But Tulsi’s true claim to fame is its status as an adaptogen, helping the body to resist stressors of all kinds, physical, chemical, or biological. A cup of Tulsi tea might be just what the doctor ordered after a long day in the urban jungle.

Caring for Your Herb Garden

Caring for a subtropical herb garden is a breeze once you get the hang of it. These plants generally love a good dose of sunlight, but they’ll also appreciate some shade during the hottest part of the day. Make sure your soil is well-draining—herbs hate wet feet—and give them a good drink when the soil feels dry to the touch.

Don’t forget to feed your leafy friends now and then with a balanced fertilizer, especially if they’re in pots. (Plants gotta eat, too!) Keep an eye out for pests; a little neem oil or insecticidal soap can go a long way in keeping your herbs happy and healthy.

And remember, these plants are not just for show; they’re a part of your daily life. So, interact with them, touch them, use them in your cooking, and they’ll reward you with growth and vigor. It’s a relationship, and like all good relationships, it thrives on attention and care.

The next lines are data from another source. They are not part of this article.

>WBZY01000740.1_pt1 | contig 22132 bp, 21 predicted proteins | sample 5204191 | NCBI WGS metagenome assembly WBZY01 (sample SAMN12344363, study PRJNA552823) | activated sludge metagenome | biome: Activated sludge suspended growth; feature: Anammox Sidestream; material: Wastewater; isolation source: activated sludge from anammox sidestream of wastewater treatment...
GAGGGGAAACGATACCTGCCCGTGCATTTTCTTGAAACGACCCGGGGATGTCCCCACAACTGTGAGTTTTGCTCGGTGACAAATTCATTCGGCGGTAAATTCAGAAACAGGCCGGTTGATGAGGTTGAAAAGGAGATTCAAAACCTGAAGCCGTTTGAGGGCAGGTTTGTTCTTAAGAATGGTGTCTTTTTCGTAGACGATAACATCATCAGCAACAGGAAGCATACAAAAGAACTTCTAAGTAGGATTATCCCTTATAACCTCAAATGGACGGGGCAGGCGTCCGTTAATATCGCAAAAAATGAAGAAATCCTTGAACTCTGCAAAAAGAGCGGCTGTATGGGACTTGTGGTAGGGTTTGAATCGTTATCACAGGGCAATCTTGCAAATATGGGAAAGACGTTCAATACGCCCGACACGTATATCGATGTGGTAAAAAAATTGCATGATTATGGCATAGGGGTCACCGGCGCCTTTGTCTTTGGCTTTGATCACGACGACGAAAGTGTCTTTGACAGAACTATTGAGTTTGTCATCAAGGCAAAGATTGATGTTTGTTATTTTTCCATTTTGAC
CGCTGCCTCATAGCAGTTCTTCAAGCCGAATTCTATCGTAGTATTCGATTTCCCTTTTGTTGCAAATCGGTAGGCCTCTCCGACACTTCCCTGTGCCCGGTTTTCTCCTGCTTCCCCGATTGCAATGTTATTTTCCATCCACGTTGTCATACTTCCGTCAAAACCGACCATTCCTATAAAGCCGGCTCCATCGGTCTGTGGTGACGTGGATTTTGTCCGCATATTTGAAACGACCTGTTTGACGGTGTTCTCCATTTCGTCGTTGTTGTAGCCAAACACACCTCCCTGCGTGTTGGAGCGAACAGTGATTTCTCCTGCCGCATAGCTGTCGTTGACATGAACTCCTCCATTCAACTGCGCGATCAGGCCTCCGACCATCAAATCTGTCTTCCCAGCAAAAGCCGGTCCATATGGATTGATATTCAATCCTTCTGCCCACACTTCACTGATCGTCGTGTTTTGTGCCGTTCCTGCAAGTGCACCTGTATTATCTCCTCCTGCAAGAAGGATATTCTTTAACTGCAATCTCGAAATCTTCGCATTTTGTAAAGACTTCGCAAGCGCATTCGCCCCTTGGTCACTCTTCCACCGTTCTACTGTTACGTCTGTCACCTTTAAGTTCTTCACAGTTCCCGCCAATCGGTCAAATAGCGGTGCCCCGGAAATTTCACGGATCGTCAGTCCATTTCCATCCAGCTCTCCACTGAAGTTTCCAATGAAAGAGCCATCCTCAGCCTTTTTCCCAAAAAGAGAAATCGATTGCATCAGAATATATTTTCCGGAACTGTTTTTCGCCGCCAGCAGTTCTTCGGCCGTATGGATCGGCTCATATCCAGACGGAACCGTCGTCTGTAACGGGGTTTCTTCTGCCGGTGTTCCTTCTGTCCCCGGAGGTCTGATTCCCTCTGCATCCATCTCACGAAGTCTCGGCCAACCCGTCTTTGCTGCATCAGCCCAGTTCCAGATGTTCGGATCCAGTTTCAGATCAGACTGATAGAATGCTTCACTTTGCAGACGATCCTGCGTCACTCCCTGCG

In the video, ASimplySimpleLife explains –

  1. Herb Selection: The video focuses on growing three types of herbs – mint, basil, and parsley, all purchased from Trader Joe’s for $1.99 each.
  2. Sunlight Requirements: The speaker emphasizes the importance of placing the herb garden in a location with ample sunlight, particularly mentioning the use of a large bay window in the kitchen.
  3. Repotting Process: The speaker discusses the process of repotting the herbs, mentioning the use of both dollar store and IKEA pots. This was prompted by a viewer’s request to demonstrate the repotting process.
  4. Trimming Technique: Regular trimming is highlighted, especially with mint, where the speaker demonstrates a specific angle cut at the tip for optimal regrowth. Trimming is mentioned as a routine to maintain the plants.
  5. Sturdiness and Support: Bamboo skewers are used to support the upright growth of the herbs, particularly addressing the sturdy and thick stems of the plants.
  6. Soil Composition: The speaker shares the soil mix used, with an emphasis on creating a funnel and adding crushed eggshells at the bottom for added nutrients, particularly calcium.